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Once Upon a Time in America. Directed by Sergio Leone (1984)

Sergio Leone’s cinematographic, the Italian director, producer and screenwriter, is associated with a particular film genre, the Western Spaghetti. Throughout his career, he gave us masterpieces that withstood the test of time. It is impossible to forget the trilogy A Fistful of Dollars (1964); For a Few Dollars More (1965); The Good, the Bad and the Ugly (1966). Many had in Leone an inspiration, as is the case of Quentin Tarantino.

Leone left an indelible mark in the seventh art’s realm. But it would be limiting to talk about Leone’s genius only through his Western Spaghetti. Without him we would never have Once Upon a Time in America, one of the most brilliant movies ever.

Only an exceptional individual could plot a story about the Jewish mafia, through a faithful portrait of its ascension and subsequent demise, entangled in such an intense emotional perspective that we almost succumb to this whirlwind of emotions. Because that is its core. Once Upon a Time in America is, above all, an elegy to love and friendship. But Leone also shows us how that ambition and attraction to power lead Man to carry out some of the most sordid acts…

The narrative portrays the friendship between four boys of Jewish descent, from a low social class, who have similar life experiences. This young gang begins by committing petty crimes in the streets of the Lower East Side, New York. But, as the years pass, these small felonies soon assume bigger dimensions. The plot takes place between the decades of 20 and 50, crossing the peak of the Prohibition.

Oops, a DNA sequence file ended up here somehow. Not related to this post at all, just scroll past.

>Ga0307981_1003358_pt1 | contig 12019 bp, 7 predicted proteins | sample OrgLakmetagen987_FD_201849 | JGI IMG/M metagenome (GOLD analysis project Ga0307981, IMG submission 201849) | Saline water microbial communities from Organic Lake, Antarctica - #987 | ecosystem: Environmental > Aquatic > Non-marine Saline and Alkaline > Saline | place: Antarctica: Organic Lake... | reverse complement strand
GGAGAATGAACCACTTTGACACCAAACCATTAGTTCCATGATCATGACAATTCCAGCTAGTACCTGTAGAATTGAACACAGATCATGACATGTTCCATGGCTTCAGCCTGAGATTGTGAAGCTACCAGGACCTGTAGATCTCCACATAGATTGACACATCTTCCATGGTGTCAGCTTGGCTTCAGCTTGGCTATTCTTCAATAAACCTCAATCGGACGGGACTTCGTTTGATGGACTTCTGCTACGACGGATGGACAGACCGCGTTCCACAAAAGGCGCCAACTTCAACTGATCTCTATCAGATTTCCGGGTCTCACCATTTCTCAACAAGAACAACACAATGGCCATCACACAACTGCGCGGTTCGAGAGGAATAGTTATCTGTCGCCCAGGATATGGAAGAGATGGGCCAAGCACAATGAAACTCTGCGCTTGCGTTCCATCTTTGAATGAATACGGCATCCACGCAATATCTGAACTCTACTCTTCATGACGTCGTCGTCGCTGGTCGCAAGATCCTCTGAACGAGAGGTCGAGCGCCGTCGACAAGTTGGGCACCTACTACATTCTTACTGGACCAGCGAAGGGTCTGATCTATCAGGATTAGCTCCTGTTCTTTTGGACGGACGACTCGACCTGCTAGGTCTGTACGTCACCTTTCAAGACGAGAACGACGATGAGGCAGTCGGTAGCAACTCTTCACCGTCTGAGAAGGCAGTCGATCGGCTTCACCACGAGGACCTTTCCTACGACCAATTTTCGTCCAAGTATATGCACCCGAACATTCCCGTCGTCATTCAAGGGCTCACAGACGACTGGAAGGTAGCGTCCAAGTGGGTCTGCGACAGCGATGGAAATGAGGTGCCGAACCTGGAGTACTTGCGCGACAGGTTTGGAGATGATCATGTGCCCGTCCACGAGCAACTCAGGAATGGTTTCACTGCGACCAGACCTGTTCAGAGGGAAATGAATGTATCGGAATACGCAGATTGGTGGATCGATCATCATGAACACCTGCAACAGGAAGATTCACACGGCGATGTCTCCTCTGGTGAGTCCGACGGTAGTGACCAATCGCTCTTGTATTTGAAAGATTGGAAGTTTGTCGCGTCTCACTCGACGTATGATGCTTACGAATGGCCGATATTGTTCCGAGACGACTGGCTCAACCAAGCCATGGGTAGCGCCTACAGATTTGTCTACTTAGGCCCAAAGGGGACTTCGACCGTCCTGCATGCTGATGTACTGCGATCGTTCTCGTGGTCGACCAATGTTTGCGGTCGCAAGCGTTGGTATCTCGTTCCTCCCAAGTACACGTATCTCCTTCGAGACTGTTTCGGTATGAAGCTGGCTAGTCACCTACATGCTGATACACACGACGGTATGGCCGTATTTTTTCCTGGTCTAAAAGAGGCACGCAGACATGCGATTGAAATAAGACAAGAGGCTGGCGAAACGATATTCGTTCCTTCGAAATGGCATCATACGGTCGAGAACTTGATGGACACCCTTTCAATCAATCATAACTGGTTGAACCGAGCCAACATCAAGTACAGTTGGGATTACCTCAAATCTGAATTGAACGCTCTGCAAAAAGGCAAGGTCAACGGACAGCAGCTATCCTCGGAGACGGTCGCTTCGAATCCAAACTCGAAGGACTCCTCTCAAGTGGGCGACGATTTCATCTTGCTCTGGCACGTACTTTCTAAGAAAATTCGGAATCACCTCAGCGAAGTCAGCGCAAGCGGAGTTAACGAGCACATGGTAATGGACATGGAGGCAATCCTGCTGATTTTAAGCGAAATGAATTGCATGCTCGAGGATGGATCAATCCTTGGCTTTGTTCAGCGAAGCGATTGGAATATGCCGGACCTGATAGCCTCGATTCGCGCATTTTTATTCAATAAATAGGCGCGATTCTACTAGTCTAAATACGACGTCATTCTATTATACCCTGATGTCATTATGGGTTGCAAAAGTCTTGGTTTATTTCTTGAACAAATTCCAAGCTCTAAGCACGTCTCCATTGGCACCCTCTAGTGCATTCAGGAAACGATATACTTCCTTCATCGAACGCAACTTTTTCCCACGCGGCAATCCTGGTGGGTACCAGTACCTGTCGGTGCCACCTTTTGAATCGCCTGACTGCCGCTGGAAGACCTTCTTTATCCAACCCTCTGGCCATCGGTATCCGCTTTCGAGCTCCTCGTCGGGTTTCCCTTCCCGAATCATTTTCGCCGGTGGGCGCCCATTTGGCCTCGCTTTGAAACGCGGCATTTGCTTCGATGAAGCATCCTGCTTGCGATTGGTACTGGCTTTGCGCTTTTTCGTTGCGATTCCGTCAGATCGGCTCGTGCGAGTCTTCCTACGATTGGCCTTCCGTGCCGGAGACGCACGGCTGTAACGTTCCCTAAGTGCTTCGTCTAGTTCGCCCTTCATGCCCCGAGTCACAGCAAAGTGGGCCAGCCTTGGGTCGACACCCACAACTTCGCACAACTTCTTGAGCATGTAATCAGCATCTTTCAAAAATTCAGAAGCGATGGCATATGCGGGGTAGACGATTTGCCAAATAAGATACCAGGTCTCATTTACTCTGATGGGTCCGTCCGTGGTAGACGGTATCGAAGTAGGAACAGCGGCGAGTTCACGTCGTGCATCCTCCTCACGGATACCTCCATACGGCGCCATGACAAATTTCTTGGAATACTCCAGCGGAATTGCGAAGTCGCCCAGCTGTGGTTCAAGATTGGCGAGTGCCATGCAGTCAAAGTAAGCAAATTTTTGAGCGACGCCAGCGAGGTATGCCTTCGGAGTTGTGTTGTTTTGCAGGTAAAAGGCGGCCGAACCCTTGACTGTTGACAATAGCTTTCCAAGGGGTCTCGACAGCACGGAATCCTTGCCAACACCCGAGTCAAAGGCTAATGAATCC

But Leone’s main focus is the strong bond that joins two of the four friends and their path over nearly four decades, David Aaronson – “Noodles” (Robert De Niro) and Maximillian Bercouicz – “Max” (James Woods). And, precisely in the era when the Jewish Mafia acquires a powerful strength, this friendship ends up suffering devastating consequences in their lives. An odyssey from childhood until the period when the age of innocence is just a fading memory.

If, on the one hand, Max is the most rational and calculating one, Noodles is naiver and only wants the eternal love of his passion, Deborah (Elizabeth McGovern). One of the most touching scenes in the movie is when Noodles (still a kid) “sneak peaks” Deborah (also a child) dancing ballet (Deborah knows she is being observed). It is not easy to describe the beauty and the tenderness of this scene. The time stops… the shy look of Noodles, contemplating his beloved Deborah, with her ethereal semblance, dancing with delicacy and candour… The expressions of both are so genuine that it is impossible to remain indifferent.

And this is the moment to introduce one of the most important elements of this narrative. Ennio Morricone, with his compositions, gives us moments of transcendental beauty. Throughout the movie, Leone shoots several sequences of images, in which Morricone’s music appears as “background”. The result is masterful! Moments of pure poetry that devour our soul!

Sergio Leone is remarkable in the way he shoots every second, every minute, with an outstanding expertise, worthy only of a minority. I dare say that this filmmaker reached perfection with Once Upon a Time in America.

With an absolutely extraordinary cast, Once Upon a Time in America is a work of art that deserves to be revisited umpteen times.

Even though she has a degree in Marketing Management, her path has never been linear. She hates dull routines and writing is her refuge. When she starts her wanderings through the universe she completely alienates herself from the world. Never took herself seriously. One of her main personality traces is to create empathy with everyone. Her greatest passion is cinema and, whenever possible, doesn’t decline any chance to talk about it with the usual suspects with whom she shares her moods. "I try to get closer to reality, to get close to the contradictions. The cinema world can be a real world rather than a dream world.” – Michael Haneke

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